Panoramic view of the Zentoku Landslide
- LOCATION: Nishiiya-Son, Zentoku, Miyoshi-Gun, Tokushima Prefecture,
(33_ 52'; 133_ 50'E).
- Size of Slide
- Maximum Length: 900 m; Maximum Width: 2000 m; Landslide Prevention
Area: 220 ha.
- It is speculated that the Ansei Earthquake of 1854 may have triggered
the Zentoku Landslide. The Taniara Block (Z-6 Block) started to slide in
the early 1870's, and continued to move after 1945. Prefecture Highways
suffered significant damages, as did residential structures, retaining
walls and agricultural fields.
- Geology, Mechanism of Failure and Type of Movement
- Geologically, the site area is comprised of the Sanbagawa crystalline
schist and is sandwiches between the Median Tectonic Line and Okahoko Tectonic
Line. The Sanbagawa Zone near Zentoku consists of argillaceous schist and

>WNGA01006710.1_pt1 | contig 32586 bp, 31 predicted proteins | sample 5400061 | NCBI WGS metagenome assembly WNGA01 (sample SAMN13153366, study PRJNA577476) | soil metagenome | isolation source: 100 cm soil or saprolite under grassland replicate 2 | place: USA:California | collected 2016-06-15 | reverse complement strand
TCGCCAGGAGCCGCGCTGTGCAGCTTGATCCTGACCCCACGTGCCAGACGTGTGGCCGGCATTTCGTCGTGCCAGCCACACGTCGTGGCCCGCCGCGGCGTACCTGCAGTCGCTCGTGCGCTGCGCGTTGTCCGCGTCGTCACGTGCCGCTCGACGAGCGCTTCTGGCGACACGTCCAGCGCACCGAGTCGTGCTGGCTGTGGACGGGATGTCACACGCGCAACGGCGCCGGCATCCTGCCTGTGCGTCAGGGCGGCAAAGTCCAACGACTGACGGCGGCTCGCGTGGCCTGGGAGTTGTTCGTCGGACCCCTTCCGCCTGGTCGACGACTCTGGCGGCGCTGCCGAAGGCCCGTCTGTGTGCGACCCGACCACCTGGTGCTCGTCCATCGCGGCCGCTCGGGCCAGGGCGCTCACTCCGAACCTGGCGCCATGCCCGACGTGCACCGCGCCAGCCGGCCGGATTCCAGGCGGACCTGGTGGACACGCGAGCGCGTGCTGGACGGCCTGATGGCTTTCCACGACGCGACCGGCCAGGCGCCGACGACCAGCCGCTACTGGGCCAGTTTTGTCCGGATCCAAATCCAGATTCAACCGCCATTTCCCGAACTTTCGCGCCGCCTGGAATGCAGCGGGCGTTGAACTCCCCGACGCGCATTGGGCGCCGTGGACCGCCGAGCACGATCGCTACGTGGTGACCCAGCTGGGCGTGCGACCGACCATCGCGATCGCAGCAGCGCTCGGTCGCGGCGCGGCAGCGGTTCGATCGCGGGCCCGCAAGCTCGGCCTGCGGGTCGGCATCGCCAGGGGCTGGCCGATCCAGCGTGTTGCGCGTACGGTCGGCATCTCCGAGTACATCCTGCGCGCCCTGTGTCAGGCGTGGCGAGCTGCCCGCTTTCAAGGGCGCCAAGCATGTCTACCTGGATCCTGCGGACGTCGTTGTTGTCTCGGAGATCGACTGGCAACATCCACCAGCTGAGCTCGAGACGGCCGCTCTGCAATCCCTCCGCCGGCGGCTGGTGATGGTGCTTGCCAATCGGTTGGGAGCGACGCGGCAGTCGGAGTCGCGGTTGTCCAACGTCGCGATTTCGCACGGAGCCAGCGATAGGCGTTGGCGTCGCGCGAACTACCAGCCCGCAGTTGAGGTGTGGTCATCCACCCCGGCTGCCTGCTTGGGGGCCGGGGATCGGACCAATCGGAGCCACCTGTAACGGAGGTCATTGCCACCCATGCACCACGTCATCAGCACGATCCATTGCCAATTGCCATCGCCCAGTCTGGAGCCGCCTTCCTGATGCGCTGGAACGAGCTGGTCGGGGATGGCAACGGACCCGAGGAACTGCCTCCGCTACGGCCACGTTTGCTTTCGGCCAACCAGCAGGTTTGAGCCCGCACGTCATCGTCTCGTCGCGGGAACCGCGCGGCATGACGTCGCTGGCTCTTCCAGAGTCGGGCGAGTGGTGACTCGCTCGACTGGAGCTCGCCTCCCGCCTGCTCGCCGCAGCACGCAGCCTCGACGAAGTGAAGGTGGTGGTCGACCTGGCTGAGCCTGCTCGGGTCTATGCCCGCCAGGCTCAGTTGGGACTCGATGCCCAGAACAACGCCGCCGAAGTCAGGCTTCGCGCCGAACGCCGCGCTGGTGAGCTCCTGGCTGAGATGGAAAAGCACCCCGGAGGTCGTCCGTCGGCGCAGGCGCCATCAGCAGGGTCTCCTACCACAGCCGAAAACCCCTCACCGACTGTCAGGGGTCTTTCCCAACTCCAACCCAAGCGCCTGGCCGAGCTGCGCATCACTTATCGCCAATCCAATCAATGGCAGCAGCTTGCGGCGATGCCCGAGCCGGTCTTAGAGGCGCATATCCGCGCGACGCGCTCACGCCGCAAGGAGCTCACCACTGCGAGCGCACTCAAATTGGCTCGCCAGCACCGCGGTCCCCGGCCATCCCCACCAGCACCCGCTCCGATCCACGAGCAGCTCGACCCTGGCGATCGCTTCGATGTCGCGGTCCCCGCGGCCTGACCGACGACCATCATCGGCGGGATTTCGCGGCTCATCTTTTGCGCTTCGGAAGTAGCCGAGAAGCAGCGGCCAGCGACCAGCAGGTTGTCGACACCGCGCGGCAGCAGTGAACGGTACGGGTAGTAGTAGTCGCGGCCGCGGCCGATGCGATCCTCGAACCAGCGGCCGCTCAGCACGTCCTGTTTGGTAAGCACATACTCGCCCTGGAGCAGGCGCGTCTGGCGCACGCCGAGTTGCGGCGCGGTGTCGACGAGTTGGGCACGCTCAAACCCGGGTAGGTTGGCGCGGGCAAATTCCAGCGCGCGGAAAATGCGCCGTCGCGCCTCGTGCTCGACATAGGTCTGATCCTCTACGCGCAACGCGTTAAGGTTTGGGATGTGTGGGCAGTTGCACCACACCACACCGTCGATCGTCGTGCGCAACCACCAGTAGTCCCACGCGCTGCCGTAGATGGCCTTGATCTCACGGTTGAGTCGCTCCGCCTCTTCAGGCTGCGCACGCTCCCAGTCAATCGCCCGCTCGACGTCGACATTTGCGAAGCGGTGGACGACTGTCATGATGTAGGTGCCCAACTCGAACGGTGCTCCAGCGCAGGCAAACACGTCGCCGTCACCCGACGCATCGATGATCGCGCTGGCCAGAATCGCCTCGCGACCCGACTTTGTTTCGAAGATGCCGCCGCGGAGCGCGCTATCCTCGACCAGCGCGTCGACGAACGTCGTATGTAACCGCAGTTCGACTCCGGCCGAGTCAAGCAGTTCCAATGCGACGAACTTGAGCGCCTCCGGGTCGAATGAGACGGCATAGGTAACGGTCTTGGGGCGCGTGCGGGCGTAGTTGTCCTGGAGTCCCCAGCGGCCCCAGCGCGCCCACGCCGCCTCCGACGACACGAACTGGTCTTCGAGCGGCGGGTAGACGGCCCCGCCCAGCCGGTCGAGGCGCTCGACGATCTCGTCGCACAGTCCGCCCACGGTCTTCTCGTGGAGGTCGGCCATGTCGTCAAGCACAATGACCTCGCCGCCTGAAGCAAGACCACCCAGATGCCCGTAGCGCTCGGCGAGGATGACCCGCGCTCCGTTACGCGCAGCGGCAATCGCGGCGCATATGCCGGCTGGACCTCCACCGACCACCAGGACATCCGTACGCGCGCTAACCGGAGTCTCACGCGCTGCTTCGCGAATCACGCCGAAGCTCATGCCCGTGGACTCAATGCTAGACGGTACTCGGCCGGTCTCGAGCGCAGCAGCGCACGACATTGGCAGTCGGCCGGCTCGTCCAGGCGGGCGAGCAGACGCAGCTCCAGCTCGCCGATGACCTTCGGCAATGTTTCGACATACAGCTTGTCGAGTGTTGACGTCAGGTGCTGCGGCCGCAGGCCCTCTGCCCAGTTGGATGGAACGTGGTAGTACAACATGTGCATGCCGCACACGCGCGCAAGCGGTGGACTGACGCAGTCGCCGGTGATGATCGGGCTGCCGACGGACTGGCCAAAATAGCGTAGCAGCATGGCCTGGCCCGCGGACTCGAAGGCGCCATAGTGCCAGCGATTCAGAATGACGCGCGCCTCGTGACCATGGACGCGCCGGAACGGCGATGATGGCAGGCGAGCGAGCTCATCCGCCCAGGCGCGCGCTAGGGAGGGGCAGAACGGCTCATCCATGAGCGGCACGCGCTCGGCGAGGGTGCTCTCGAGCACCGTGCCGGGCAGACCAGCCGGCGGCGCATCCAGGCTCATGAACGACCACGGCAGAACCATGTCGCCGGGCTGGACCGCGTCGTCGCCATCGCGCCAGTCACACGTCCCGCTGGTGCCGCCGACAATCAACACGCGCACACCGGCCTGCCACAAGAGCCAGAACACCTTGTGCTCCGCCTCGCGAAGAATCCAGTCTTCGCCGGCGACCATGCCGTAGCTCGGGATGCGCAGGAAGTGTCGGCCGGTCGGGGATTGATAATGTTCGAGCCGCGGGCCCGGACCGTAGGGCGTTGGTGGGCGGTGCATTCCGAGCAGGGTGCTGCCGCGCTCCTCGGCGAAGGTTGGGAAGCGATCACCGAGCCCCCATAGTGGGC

sandy schist. Due to large scale tectonic movement, the rocks are severely
fractured and highly weathered. Furthermore, the site area is in a dip
slope condition facing the Iya River, which is the primary cause of sliding.
Abundant ground water flows are supplied by heavy annual rainfall rates
(2000 to 2500 mm annually). The landslide triggering mechanism was attributed
to rapidly increased ground water levels from torrential downpour associated
- Mitigation Measures
- Based on the topography, the Zentoku Landslide is divided into 7 large
blocks. From 1992 to 1994, 20 caisson piles, 280 anchors, and 5 drainage
wells have been constructed on Block Z-1 (the largest amount of mitigation
measures among all 7 blocks). Although less in scope, the adjacent Block
Z-2 also received anchor works and drainage well works in 1988 and 1989.
For Block Z-6, located near the upper reaches of the river, control measures
that have been implemented include surface drainage control works, drainage
wells and horizontal gravity drain works. Today, a comprehensive future
mitigation plan is an important subject.
Conditions following the completion of the
mitigation measures for Block Z-1
Cross section of Block Z-1